How to Improve your Sitting Habits at Work
- Sitting Posture • October 22, 2018
By Dr. Lauren Quattrocchi, BSc (Hons), DC
ost of us think that jobs involving physical labour put workers at a greater risk for injury. Lifting heavy equipment, carrying supplies, pushing materials or exerting force in any way can cause sudden sprains and strains that can lead to tissue damage and potentially pain. Injuries can happen gradually over time or suddenly when you least expect it. One day you could be busy at work and the next day you could be sitting at home with an ice pack on your back, applying for sick leave. We have to remember that physical labour is not the only cause of work related injuries. Inactivity or hours of sitting hunched over in front of a computer can also lead to chronic injuries.
So, the question is how can we avoid or at least reduce the damage caused by extended periods of sitting?
For starters, learning how to sit properly will set you up on the right path to success. Sitting is one of the most technically challenging things we do. In order to stabilize our spine when sitting we need to ensure our core is engaged. This involves keeping at least twenty percent tension in our abs to maintain a rigid spine. Yes, that is correct we should all be activating our core when sitting! This helps explain why most people revert into horrible positions of hunching forward or overextending only after a couple minutes of sitting. Slouching forward or overextending our posture is more comfortable and doesn’t require any work from our core. Maintaining a stable position, on the other hand, takes extreme focus and abdominal endurance.
The best way to avoid falling into bad habits and poor sitting positions is to stand up and get reorganized every 15 to 20 minutes. It’s almost impossible to remain in a good position for anything longer than that. I realize that this seems annoying and sometimes unrealistic, but if you want to avoid injuries and keep your body healthy you have to put in the effort.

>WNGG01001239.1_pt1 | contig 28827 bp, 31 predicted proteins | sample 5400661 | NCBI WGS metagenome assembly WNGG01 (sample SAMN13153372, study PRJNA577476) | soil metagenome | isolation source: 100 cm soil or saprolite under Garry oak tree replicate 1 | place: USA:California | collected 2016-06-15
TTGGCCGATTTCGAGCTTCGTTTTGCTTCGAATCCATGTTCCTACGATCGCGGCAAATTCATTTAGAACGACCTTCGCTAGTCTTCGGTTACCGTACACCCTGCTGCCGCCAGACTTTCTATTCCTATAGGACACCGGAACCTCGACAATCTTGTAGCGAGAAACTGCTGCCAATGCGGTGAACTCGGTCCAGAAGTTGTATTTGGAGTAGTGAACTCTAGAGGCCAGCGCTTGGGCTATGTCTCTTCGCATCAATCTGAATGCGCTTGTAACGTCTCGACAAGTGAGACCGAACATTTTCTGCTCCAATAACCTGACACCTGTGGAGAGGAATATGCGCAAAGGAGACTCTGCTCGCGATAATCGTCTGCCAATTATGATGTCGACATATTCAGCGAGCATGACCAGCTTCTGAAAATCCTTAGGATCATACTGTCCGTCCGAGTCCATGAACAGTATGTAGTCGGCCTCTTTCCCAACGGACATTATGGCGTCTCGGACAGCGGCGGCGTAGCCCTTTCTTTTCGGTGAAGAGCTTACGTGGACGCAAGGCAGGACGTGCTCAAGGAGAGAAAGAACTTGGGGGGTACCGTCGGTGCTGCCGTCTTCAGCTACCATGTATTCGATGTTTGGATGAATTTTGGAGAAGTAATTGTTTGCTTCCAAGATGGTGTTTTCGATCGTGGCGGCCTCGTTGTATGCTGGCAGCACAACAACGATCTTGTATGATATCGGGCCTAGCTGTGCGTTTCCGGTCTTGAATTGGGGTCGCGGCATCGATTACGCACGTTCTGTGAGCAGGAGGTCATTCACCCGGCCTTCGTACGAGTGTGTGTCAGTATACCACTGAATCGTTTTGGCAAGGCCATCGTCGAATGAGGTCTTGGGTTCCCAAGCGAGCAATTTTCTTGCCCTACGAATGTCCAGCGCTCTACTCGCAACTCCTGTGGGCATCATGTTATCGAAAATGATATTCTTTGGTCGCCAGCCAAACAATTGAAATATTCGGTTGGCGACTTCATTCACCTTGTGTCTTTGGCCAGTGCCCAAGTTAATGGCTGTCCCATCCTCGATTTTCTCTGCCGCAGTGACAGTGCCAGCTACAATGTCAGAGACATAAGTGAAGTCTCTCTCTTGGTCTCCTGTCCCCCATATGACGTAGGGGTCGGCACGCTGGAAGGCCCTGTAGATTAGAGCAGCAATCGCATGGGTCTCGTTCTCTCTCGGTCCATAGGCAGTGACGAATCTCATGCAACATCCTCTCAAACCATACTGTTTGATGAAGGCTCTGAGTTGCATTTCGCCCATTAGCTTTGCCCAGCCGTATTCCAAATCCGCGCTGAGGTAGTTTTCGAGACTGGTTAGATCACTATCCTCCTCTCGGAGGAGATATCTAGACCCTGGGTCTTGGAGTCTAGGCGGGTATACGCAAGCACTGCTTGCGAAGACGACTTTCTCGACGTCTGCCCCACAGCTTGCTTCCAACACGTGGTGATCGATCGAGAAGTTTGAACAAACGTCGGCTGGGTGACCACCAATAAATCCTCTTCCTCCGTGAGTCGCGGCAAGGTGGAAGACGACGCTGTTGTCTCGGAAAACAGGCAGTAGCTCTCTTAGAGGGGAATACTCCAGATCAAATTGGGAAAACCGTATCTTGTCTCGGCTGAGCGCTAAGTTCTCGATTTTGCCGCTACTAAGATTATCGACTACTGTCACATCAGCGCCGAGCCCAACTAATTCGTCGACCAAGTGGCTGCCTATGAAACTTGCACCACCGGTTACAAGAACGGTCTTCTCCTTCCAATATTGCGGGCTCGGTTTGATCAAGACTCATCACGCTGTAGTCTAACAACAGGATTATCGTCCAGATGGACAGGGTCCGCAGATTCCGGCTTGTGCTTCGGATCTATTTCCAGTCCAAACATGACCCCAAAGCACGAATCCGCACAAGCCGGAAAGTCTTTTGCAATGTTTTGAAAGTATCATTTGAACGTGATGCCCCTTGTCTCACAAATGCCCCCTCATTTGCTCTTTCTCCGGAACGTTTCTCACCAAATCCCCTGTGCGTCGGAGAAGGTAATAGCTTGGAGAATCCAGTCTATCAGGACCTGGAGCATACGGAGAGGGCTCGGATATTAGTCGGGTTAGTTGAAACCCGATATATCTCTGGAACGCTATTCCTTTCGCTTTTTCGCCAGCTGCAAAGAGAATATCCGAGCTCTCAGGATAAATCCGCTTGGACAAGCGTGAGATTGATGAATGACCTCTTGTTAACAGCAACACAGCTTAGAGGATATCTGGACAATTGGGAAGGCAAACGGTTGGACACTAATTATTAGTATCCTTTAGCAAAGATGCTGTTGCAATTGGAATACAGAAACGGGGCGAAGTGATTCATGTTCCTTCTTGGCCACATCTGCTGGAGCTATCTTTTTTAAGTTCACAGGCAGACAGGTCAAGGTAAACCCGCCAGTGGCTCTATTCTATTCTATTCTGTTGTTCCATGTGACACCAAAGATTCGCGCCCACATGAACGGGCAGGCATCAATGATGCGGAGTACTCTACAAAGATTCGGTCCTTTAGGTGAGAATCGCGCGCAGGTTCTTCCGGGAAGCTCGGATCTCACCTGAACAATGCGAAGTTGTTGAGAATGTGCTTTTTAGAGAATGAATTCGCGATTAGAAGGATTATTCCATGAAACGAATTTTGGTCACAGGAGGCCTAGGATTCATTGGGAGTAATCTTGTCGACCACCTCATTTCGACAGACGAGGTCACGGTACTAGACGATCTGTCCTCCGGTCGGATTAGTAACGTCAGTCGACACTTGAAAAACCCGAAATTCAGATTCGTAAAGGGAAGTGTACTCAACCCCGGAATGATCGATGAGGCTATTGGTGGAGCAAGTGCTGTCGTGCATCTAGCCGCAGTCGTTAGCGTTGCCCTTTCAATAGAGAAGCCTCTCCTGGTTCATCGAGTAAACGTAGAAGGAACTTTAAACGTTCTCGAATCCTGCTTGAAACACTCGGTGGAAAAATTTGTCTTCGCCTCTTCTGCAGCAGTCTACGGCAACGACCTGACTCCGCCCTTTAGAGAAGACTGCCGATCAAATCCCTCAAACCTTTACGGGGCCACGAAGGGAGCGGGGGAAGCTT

Another helpful strategy is to change your position as often as possible. You have to remember that you don’t need to stay in a seated position all the time. You can kneel in front of the computer to open up your hips while answering emails, go for a walk while talking on the phone, or even stretch while sitting at your desk.
In addition to getting up and changing your position, focus on restoring function to the tissues that become adaptively short and tight after long periods of sitting. Tightening and shortening of tissues may not be a problem initially, but after long periods of sitting they can begin to wreak havoc on our bodies. The idea is to tackle the areas that become restricted, such as your hip flexors, thoracic spine, shoulders and neck.
If you find yourself suffering from a workplace sprain/strain or currently sit at a desk everyday and want to eliminate the risk of developing an injury, try and be proactive and do something about it. Even small changes can go a long way to improve your posture and decrease a number of health risks.
According to the Mayo Clinic cardiologist Martha Grogan, “for people who sit most of the day, their risk of a heart attack is about the same as smoking”. Other health risks that come from prolonged time sitting are disrupting your glucose levels and metabolism, and increasing the risk of type 2 diabetes. The good news is, if you can reduce the long periods you spend sitting, you can reduce your risk of having diabetes, heart disease, and/or musculoskeletal injuries.
Should you have any further questions feel free to book a consultation with one of our many qualified professionals at Active Approach Health & Wellness Centre. We can not only provide assessments, diagnosis and treatment plans but can also provide you with good practices to prevent workplace injuries.